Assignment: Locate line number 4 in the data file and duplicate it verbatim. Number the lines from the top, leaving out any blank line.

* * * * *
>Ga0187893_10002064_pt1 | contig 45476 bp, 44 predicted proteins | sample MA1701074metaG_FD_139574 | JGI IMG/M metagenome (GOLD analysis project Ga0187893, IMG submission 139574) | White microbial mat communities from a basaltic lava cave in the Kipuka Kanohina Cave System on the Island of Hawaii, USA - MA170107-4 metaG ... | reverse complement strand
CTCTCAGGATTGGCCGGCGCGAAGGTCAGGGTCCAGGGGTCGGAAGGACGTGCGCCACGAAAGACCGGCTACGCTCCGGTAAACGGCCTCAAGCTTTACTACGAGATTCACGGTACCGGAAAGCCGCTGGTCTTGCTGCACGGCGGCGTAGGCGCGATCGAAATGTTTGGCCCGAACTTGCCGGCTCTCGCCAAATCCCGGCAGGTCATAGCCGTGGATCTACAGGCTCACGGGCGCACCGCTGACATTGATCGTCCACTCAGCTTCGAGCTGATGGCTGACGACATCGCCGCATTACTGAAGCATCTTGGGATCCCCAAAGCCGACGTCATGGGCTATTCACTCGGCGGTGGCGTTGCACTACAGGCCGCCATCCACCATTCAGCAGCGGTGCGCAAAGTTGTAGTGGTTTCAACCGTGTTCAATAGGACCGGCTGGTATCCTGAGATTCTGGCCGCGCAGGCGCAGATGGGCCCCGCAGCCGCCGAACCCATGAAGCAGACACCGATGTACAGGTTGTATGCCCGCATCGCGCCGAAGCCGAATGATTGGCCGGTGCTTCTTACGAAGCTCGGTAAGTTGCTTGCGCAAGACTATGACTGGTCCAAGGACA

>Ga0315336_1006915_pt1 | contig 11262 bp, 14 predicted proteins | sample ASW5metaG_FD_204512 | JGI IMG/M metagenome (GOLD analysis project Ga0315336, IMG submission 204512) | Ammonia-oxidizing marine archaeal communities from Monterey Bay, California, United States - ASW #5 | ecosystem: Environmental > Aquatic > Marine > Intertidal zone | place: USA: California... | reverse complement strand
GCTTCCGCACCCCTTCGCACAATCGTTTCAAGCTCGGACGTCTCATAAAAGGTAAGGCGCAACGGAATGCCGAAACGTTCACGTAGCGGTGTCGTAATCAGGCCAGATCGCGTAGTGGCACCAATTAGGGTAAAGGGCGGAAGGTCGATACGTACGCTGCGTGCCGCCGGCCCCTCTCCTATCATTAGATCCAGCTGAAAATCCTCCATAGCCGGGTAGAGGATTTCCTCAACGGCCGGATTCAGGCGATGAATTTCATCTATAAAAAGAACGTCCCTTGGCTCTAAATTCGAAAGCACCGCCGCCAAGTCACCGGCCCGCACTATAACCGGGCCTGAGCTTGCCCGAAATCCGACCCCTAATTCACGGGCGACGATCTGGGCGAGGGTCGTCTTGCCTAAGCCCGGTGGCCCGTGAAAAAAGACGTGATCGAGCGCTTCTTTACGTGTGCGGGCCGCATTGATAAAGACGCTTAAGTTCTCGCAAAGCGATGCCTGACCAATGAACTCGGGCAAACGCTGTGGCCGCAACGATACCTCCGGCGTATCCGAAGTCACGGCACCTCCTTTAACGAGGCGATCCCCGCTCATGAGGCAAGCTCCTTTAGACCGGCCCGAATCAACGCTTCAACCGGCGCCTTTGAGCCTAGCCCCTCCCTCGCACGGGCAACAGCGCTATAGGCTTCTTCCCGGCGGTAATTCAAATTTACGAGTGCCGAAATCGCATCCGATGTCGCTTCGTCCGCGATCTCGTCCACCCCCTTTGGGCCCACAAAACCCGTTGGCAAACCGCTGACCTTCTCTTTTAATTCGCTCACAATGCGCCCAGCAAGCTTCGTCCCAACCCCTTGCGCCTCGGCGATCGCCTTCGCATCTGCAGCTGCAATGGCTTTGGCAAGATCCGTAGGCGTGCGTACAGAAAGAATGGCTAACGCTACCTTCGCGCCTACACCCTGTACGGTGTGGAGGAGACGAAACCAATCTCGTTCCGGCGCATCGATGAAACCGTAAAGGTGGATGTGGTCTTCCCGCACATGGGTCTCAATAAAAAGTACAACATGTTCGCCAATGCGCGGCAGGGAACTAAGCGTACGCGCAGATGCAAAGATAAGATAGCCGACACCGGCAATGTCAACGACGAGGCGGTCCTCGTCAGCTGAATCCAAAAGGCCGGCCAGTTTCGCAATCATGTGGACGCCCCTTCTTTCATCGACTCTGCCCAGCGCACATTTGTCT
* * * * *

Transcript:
GCTTCCGCACCCCTTCGCACAATCGTTTCAAGCTCGGACGTCTCATAAAAGGTAAGGCGCAACGGAATGCCGAAACGTTCACGTAGCGGTGTCGTAATCAGGCCAGATCGCGTAGTGGCACCAATTAGGGTAAAGGGCGGAAGGTCGATACGTACGCTGCGTGCCGCCGGCCCCTCTCCTATCATTAGATCCAGCTGAAAATCCTCCATAGCCGGGTAGAGGATTTCCTCAACGGCCGGATTCAGGCGATGAATTTCATCTATAAAAAGAACGTCCCTTGGCTCTAAATTCGAAAGCACCGCCGCCAAGTCACCGGCCCGCACTATAACCGGGCCTGAGCTTGCCCGAAATCCGACCCCTAATTCACGGGCGACGATCTGGGCGAGGGTCGTCTTGCCTAAGCCCGGTGGCCCGTGAAAAAAGACGTGATCGAGCGCTTCTTTACGTGTGCGGGCCGCATTGATAAAGACGCTTAAGTTCTCGCAAAGCGATGCCTGACCAATGAACTCGGGCAAACGCTGTGGCCGCAACGATACCTCCGGCGTATCCGAAGTCACGGCACCTCCTTTAACGAGGCGATCCCCGCTCATGAGGCAAGCTCCTTTAGACCGGCCCGAATCAACGCTTCAACCGGCGCCTTTGAGCCTAGCCCCTCCCTCGCACGGGCAACAGCGCTATAGGCTTCTTCCCGGCGGTAATTCAAATTTACGAGTGCCGAAATCGCATCCGATGTCGCTTCGTCCGCGATCTCGTCCACCCCCTTTGGGCCCACAAAACCCGTTGGCAAACCGCTGACCTTCTCTTTTAATTCGCTCACAATGCGCCCAGCAAGCTTCGTCCCAACCCCTTGCGCCTCGGCGATCGCCTTCGCATCTGCAGCTGCAATGGCTTTGGCAAGATCCGTAGGCGTGCGTACAGAAAGAATGGCTAACGCTACCTTCGCGCCTACACCCTGTACGGTGTGGAGGAGACGAAACCAATCTCGTTCCGGCGCATCGATGAAACCGTAAAGGTGGATGTGGTCTTCCCGCACATGGGTCTCAATAAAAAGTACAACATGTTCGCCAATGCGCGGCAGGGAACTAAGCGTACGCGCAGATGCAAAGATAAGATAGCCGACACCGGCAATGTCAACGACGAGGCGGTCCTCGTCAGCTGAATCCAAAAGGCCGGCCAGTTTCGCAATCATGTGGACGCCCCTTCTTTCATCGACTCTGCCCAGCGCACATTTGTCT